Urban forest or concrete jungle?

| October 27, 2019

An urban forest will keep Melbourne cool as the planet becomes warmer and more crowded. By 2030, up to seven million people are expected to live in the city, which is on track to becoming Australia’s biggest, and the forest will future-proof its liveability.

Big, shady trees, green roofs and vertical plantings on walls will soften the hard edges of urban life – cleaning the air, refreshing the streets and calming the spirit. People are more inclined to walk and jog among trees, which act as natural air conditioners.

They help counter the “heat island” effect of cities, by lowering temperatures, reducing energy costs, while also sequestering carbon and other greenhouse gases from the atmosphere.

The forest will be a wildlife habitat, with native birds and animals finding shelter in green corridors threading their way along the city’s creeks, parks, walking trails and private gardens.

To encourage biodiversity, the City of Melbourne’s plan is for the forest to include no more than 5 per cent of any tree species. The target is for the tree canopy to increase by between 22 and 40 per cent by 2040.

The urban forest and future water management plans will grow together. Sea levels are forecast to rise by up to 15 centimetres by 2030, with higher tides gradually encroaching on the lower-lying suburbs around the bay, where swamps were drained to make way for houses.

Floods and storm surges are expected to become more frequent in the future. Trees will help capture the rainfall. They slow water absorption and so keep the soil around them moist for longer. At the same time, their roots act as a water filter, cleaning the storm water that washes into creeks, rivers and the sea.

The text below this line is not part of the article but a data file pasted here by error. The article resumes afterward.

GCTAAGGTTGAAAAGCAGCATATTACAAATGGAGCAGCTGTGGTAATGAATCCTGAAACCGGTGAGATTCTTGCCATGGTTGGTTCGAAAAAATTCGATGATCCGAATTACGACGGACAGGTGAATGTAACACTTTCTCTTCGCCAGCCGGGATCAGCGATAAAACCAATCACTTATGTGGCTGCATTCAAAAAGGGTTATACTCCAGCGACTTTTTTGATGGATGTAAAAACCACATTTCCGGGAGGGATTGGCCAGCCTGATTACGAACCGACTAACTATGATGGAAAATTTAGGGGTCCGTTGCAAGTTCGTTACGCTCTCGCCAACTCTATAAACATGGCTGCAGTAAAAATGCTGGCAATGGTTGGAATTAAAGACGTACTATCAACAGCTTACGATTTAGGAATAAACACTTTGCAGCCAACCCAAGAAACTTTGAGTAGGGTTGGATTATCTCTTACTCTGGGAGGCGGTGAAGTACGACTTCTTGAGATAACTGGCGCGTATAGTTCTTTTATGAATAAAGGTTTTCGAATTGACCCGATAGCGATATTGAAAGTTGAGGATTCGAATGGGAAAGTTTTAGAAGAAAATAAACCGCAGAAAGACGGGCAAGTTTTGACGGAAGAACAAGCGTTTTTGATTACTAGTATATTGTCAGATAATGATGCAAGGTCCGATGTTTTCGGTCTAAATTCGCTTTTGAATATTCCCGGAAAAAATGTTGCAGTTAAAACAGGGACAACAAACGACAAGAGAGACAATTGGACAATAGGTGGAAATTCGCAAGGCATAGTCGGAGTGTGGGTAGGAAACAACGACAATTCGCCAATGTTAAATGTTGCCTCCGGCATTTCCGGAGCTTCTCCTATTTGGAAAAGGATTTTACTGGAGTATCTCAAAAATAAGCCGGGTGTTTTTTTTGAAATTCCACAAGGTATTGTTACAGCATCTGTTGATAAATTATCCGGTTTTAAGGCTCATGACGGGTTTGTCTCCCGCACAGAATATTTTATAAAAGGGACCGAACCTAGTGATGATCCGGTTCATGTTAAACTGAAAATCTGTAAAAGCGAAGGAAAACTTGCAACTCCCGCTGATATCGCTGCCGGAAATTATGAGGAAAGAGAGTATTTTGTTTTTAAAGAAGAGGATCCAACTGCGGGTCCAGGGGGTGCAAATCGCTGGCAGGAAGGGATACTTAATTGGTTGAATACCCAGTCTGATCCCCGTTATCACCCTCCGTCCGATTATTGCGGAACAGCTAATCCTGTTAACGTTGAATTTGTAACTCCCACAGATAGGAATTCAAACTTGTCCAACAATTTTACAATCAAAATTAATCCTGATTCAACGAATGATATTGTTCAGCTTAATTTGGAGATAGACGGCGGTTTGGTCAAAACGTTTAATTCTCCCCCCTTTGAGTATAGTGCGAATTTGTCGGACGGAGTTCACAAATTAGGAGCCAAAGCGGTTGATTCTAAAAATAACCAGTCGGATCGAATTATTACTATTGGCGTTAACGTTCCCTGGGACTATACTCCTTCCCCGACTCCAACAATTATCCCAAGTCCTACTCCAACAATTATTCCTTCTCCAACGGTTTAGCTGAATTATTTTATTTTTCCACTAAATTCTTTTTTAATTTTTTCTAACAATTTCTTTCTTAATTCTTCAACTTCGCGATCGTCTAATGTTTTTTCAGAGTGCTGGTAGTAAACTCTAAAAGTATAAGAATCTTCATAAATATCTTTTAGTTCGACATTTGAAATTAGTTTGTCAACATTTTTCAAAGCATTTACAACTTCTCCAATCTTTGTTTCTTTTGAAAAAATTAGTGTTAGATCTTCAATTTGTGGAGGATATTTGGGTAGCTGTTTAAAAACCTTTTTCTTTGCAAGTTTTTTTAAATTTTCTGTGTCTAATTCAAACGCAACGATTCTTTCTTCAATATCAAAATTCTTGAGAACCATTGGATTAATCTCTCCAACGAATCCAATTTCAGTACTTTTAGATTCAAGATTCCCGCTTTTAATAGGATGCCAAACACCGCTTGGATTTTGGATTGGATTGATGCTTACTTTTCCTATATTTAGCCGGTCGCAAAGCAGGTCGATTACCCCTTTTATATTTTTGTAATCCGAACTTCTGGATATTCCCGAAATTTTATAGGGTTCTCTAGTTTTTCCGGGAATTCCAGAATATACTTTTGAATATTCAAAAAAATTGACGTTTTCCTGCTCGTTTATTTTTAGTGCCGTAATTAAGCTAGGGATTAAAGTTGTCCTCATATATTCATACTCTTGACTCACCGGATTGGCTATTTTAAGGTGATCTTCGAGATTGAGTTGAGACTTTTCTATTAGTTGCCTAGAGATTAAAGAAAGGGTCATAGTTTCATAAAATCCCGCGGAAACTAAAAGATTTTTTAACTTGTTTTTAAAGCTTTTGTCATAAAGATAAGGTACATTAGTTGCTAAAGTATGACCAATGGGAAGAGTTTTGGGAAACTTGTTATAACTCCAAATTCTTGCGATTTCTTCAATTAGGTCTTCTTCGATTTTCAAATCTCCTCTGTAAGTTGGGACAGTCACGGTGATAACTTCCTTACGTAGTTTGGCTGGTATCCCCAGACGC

This is the vision – and the reason the urban forest strategy has already been adopted by 30 local councils. If all goes well, Melbourne’s forest could serve as an example for the world.

By 2050, two-thirds of the global population will be living in urban areas. Melbourne belongs to 100 Resilient Cities, a Rockefeller Foundation project that aims to help cities adapt to the environmental and social challenges ahead. The urban forest is one way the city hopes to foster resilience.

Growth verses green

But the greening of Melbourne also faces obstacles.

Melbourne is already the fastest-growing city in Australia. Keeping the population within the limits of Greater Melbourne will preserve the green belt that circles the city from the coast at Werribee to the Mornington Peninsula, and also saves infrastructure costs.

To this end, city planners have encouraged “infill” housing in existing suburbs. This has seen apartments, townhouses and dual-occupancy projects slowly replacing suburban houses and big gardens in established suburbs.

In parallel, on the urban fringes, houses are getting bigger, extending almost to the fence line with smaller gardens – often paved courtyards – and no trees. One study compared plot ratios in newer and older suburbs. In recent developments, 65 per cent of the block was covered in buildings or hard surfaces; in established neighbourhoods it was 30 per cent.